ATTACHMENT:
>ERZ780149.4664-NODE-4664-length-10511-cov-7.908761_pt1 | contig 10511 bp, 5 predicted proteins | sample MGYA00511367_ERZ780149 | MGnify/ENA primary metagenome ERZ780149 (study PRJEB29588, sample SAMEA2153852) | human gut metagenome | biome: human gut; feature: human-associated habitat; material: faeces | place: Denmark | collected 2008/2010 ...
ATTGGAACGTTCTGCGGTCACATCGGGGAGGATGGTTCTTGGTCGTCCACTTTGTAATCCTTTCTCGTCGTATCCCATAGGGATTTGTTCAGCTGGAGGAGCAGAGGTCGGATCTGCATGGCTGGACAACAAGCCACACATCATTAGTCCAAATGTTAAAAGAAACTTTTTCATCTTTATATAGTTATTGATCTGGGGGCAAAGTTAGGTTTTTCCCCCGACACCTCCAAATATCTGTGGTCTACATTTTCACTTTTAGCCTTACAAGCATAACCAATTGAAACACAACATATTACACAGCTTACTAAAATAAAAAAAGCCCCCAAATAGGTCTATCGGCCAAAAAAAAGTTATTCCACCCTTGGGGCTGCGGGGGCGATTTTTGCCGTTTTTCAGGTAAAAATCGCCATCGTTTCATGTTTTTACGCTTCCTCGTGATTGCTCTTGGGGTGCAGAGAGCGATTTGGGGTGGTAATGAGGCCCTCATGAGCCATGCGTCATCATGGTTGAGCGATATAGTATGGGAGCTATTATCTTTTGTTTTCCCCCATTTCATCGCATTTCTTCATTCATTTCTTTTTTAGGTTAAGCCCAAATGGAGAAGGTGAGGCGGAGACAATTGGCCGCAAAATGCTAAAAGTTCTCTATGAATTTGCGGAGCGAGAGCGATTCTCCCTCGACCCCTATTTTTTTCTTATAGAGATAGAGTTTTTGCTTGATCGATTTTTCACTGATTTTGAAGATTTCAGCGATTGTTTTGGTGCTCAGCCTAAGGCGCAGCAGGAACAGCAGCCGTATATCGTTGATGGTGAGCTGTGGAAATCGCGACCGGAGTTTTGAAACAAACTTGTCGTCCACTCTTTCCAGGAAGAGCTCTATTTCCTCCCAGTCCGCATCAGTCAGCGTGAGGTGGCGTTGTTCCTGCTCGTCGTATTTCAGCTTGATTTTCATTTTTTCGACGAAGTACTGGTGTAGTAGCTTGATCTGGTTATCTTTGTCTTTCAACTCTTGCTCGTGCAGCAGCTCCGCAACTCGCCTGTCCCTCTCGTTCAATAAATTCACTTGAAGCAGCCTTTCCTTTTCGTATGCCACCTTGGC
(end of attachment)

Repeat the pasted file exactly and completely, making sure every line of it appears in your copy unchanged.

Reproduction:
>ERZ780149.4664-NODE-4664-length-10511-cov-7.908761_pt1 | contig 10511 bp, 5 predicted proteins | sample MGYA00511367_ERZ780149 | MGnify/ENA primary metagenome ERZ780149 (study PRJEB29588, sample SAMEA2153852) | human gut metagenome | biome: human gut; feature: human-associated habitat; material: faeces | place: Denmark | collected 2008/2010 ...
ATTGGAACGTTCTGCGGTCACATCGGGGAGGATGGTTCTTGGTCGTCCACTTTGTAATCCTTTCTCGTCGTATCCCATAGGGATTTGTTCAGCTGGAGGAGCAGAGGTCGGATCTGCATGGCTGGACAACAAGCCACACATCATTAGTCCAAATGTTAAAAGAAACTTTTTCATCTTTATATAGTTATTGATCTGGGGGCAAAGTTAGGTTTTTCCCCCGACACCTCCAAATATCTGTGGTCTACATTTTCACTTTTAGCCTTACAAGCATAACCAATTGAAACACAACATATTACACAGCTTACTAAAATAAAAAAAGCCCCCAAATAGGTCTATCGGCCAAAAAAAAGTTATTCCACCCTTGGGGCTGCGGGGGCGATTTTTGCCGTTTTTCAGGTAAAAATCGCCATCGTTTCATGTTTTTACGCTTCCTCGTGATTGCTCTTGGGGTGCAGAGAGCGATTTGGGGTGGTAATGAGGCCCTCATGAGCCATGCGTCATCATGGTTGAGCGATATAGTATGGGAGCTATTATCTTTTGTTTTCCCCCATTTCATCGCATTTCTTCATTCATTTCTTTTTTAGGTTAAGCCCAAATGGAGAAGGTGAGGCGGAGACAATTGGCCGCAAAATGCTAAAAGTTCTCTATGAATTTGCGGAGCGAGAGCGATTCTCCCTCGACCCCTATTTTTTTCTTATAGAGATAGAGTTTTTGCTTGATCGATTTTTCACTGATTTTGAAGATTTCAGCGATTGTTTTGGTGCTCAGCCTAAGGCGCAGCAGGAACAGCAGCCGTATATCGTTGATGGTGAGCTGTGGAAATCGCGACCGGAGTTTTGAAACAAACTTGTCGTCCACTCTTTCCAGGAAGAGCTCTATTTCCTCCCAGTCCGCATCAGTCAGCGTGAGGTGGCGTTGTTCCTGCTCGTCGTATTTCAGCTTGATTTTCATTTTTTCGACGAAGTACTGGTGTAGTAGCTTGATCTGGTTATCTTTGTCTTTCAACTCTTGCTCGTGCAGCAGCTCCGCAACTCGCCTGTCCCTCTCGTTCAATAAATTCACTTGAAGCAGCCTTTCCTTTTCGTATGCCACCTTGGC